an you feel it? The air has changed. Perhaps you feel tired. Perhaps you feel angry. Perhaps you are suddenly longing to trudge through a huge pile of snow. Welcome to Bad Summer.
As previously mentioned, the official dates of Good Summer are June 4th to July 31st. This is the scientific* interpretation, and in the fairness of science, I think I should expose my bias upfront: My personal Good Summer only exists between June 4th and July 4th, but I will attempt to keep an open mind through the rest of this intellectual exploration for fear of alienating Leandra’s #lovesummerhateeverythingelse base.
So what delineates Good Summer from Bad Summer? So glad you asked. Good Summer breezes in with the sweet promise of freedom and ice cream cones to come. It’s like spring but bolder. The sun shines only to warm your face and tan your skin. Good Summer represents a much longed-for levity, both physical and metaphorical. The longest day of the year, the relief of no longer having to bundle up, the freedom to walk wherever you want. Your neighbors spilling out into the streets to stretch their limbs and remind themselves why they choose to be where they are. Enjoy it, because while it is brilliant, it is brief.
August first. Enter Bad Summer. It’s too hot. It’s been too hot forever. Can you even remember Good Summer? What did you like about it anyway? Your throat hurts from sleeping in the air conditioning. Your skin itches from the weeks of dry sweat you try but fail to remove, like a constantly humid Lady Macbeth. You reconsider everything, your stance on Botox (gonna get it to stop sweating), your concern for the environment (it’s all going to hell anyway, I’m gonna drink a plastic bottle full of seltzer in the AC with the window open), love (is the support and care of another person worth the extra body heat?). You go to the beach but you do not frolic, all you can focus on is the garbage in the sand and the mutant fish in the water. You grow tired of the smell of grilled meat, once the mesquite sign of a cookout full of joy and laughter reminds you only of your own hot decaying flesh. Whoever thought endless summer was something virtuous?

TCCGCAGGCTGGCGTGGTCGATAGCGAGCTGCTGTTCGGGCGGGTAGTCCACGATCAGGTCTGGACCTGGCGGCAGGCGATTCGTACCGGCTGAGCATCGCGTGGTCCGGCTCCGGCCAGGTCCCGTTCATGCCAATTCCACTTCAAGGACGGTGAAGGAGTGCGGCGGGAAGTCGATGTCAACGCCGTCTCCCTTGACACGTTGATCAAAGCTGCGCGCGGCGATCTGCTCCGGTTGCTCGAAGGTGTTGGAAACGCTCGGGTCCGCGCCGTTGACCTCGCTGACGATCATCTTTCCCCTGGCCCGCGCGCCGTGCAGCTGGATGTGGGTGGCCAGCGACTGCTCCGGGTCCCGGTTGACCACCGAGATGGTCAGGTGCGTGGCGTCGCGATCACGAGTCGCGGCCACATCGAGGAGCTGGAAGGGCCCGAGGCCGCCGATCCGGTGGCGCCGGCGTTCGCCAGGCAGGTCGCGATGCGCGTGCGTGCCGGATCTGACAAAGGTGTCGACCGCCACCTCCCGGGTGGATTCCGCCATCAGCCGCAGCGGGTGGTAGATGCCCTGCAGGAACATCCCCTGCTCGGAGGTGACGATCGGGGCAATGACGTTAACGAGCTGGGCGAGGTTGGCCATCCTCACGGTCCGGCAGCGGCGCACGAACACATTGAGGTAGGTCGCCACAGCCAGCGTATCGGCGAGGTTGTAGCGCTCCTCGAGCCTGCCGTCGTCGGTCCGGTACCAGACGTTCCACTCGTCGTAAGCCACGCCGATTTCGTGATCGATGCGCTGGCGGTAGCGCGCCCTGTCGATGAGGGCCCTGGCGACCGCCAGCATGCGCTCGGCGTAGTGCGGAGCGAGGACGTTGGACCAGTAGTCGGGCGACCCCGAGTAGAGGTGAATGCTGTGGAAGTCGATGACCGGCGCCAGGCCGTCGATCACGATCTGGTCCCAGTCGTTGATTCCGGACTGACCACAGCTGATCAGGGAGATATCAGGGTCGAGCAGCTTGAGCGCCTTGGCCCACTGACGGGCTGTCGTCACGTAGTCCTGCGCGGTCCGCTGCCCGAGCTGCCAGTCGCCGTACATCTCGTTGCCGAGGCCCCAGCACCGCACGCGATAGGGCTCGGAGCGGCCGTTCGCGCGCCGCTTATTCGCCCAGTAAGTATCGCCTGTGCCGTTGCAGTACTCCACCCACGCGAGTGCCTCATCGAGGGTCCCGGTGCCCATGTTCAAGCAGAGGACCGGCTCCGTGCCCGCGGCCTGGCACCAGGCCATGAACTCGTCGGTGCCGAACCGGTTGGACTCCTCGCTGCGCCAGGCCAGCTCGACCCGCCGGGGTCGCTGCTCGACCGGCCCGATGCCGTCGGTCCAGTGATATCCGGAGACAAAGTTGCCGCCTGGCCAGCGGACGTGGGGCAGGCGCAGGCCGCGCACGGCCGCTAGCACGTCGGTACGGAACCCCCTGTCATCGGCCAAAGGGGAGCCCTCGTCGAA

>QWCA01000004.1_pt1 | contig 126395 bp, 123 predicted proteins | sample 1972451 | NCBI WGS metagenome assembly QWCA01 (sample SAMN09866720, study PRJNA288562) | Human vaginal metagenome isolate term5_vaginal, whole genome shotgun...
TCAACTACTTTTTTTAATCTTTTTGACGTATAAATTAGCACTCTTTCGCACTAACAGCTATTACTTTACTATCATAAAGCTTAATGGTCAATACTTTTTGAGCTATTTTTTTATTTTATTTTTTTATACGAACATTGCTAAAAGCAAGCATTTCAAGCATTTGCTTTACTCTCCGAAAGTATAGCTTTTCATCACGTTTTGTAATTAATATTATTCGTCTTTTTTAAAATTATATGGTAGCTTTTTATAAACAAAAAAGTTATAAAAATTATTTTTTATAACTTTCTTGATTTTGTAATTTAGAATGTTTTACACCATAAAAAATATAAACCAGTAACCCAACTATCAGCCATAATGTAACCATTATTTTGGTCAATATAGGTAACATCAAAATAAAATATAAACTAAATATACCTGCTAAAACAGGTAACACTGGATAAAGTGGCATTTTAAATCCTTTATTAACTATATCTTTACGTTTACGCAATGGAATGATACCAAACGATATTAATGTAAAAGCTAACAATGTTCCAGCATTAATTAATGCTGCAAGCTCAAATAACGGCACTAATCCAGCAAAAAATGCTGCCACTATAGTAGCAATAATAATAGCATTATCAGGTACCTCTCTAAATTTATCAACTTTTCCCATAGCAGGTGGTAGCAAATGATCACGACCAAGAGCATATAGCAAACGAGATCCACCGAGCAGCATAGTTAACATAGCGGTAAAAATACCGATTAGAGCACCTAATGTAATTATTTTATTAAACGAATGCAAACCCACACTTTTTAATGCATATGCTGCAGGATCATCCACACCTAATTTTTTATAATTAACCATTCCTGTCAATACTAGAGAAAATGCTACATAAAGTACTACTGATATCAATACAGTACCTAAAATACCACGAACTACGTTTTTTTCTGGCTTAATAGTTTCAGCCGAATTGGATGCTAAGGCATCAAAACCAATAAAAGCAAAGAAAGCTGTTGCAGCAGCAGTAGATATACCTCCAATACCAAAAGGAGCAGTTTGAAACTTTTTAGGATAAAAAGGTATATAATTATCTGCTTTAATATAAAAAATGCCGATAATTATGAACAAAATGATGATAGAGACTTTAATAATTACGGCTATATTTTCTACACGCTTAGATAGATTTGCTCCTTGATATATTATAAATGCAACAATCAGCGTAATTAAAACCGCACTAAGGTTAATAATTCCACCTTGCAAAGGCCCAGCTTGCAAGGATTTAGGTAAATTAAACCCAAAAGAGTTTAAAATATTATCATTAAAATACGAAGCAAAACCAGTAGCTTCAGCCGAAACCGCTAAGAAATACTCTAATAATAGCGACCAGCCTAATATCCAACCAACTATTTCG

Many people think winter is a lonely and isolating time, but Bad Summer has thrown its hat into that particular ring as well. Sure, you’re inside more in the winter, but so is everyone else! Hermitude is baked into the social order! Hygge! During Bad Summer, however, if you find yourself hiding out from the sun’s brutal rays, it comes with a special side of guilt because, well, it’s summer, and you should probably be outdoors doing something “fun.” You tell your out-of-town friends not to visit you, knowing that Bad Summer will make you all too grumpy to enjoy each other’s company. When you are with people, the sounds of their voices are drowned out by your own internal screaming.
Even if you #lovesummerhateeverythingelse, Bad Summer is bad for you, too. Because it signals the end, forcing you to face down all you have yet to do and realistically won’t get done before fall (mercifully) cools things down and bundles folks up. It is a time for the melancholy checking-off of one’s summer bucket list.
Harling’s friend Anthony describes August as a month full of Sundays, which is the true Bad Summer Rorschach test. Does August feel like the Sunday Scaries of the calendar year? Dangling you between the fulfilling fun of Good Summer but not fully allowing you to return to normalcy, to just get the dang thing over with? Or is it truly your Sunday, a bittersweet end, to your favorite part of the year — a time for checking off those final, joyful errands before getting back to business? No matter where you fall on the Good Summer/Bad Summer/ Why Are We Even Talking About This When The Earth Is on Fire? spectrum, the good news is we have each other, a mass of sweaty, sticky, exhausted, and exasperated humans wanting to return to the past but knowing that the only choice is to move forward, ceaselessly and steadily, toward Good Summer once again.
Feature photo by Staff/Mirrorpix via Getty Images.